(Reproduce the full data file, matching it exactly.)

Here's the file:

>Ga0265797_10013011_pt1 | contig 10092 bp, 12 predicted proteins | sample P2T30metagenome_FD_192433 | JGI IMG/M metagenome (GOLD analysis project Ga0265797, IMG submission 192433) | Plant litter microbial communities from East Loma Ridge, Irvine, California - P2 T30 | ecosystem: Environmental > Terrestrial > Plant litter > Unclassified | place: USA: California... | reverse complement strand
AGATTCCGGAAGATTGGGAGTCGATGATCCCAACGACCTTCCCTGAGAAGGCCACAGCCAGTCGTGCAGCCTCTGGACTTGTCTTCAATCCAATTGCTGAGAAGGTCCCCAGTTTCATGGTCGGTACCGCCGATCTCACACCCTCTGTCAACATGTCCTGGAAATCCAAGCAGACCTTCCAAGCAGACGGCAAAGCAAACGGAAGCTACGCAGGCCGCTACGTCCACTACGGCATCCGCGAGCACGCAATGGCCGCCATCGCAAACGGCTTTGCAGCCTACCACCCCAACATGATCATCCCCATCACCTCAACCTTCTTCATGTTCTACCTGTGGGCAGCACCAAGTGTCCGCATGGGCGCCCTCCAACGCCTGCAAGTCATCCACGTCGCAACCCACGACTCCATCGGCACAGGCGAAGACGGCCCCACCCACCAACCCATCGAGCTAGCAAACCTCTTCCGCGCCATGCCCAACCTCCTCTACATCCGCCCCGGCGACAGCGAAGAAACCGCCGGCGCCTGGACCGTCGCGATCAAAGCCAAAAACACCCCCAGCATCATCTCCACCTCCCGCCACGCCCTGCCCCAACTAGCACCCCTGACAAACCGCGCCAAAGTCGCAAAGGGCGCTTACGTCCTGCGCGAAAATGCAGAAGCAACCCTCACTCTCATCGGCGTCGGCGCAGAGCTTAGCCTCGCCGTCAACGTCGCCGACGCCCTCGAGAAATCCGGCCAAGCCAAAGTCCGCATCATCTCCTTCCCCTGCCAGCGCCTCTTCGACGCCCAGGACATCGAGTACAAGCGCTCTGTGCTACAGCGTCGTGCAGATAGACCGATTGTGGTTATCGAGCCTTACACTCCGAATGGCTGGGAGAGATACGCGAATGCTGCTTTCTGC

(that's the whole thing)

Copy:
>Ga0265797_10013011_pt1 | contig 10092 bp, 12 predicted proteins | sample P2T30metagenome_FD_192433 | JGI IMG/M metagenome (GOLD analysis project Ga0265797, IMG submission 192433) | Plant litter microbial communities from East Loma Ridge, Irvine, California - P2 T30 | ecosystem: Environmental > Terrestrial > Plant litter > Unclassified | place: USA: California... | reverse complement strand
AGATTCCGGAAGATTGGGAGTCGATGATCCCAACGACCTTCCCTGAGAAGGCCACAGCCAGTCGTGCAGCCTCTGGACTTGTCTTCAATCCAATTGCTGAGAAGGTCCCCAGTTTCATGGTCGGTACCGCCGATCTCACACCCTCTGTCAACATGTCCTGGAAATCCAAGCAGACCTTCCAAGCAGACGGCAAAGCAAACGGAAGCTACGCAGGCCGCTACGTCCACTACGGCATCCGCGAGCACGCAATGGCCGCCATCGCAAACGGCTTTGCAGCCTACCACCCCAACATGATCATCCCCATCACCTCAACCTTCTTCATGTTCTACCTGTGGGCAGCACCAAGTGTCCGCATGGGCGCCCTCCAACGCCTGCAAGTCATCCACGTCGCAACCCACGACTCCATCGGCACAGGCGAAGACGGCCCCACCCACCAACCCATCGAGCTAGCAAACCTCTTCCGCGCCATGCCCAACCTCCTCTACATCCGCCCCGGCGACAGCGAAGAAACCGCCGGCGCCTGGACCGTCGCGATCAAAGCCAAAAACACCCCCAGCATCATCTCCACCTCCCGCCACGCCCTGCCCCAACTAGCACCCCTGACAAACCGCGCCAAAGTCGCAAAGGGCGCTTACGTCCTGCGCGAAAATGCAGAAGCAACCCTCACTCTCATCGGCGTCGGCGCAGAGCTTAGCCTCGCCGTCAACGTCGCCGACGCCCTCGAGAAATCCGGCCAAGCCAAAGTCCGCATCATCTCCTTCCCCTGCCAGCGCCTCTTCGACGCCCAGGACATCGAGTACAAGCGCTCTGTGCTACAGCGTCGTGCAGATAGACCGATTGTGGTTATCGAGCCTTACACTCCGAATGGCTGGGAGAGATACGCGAATGCTGCTTTCTGC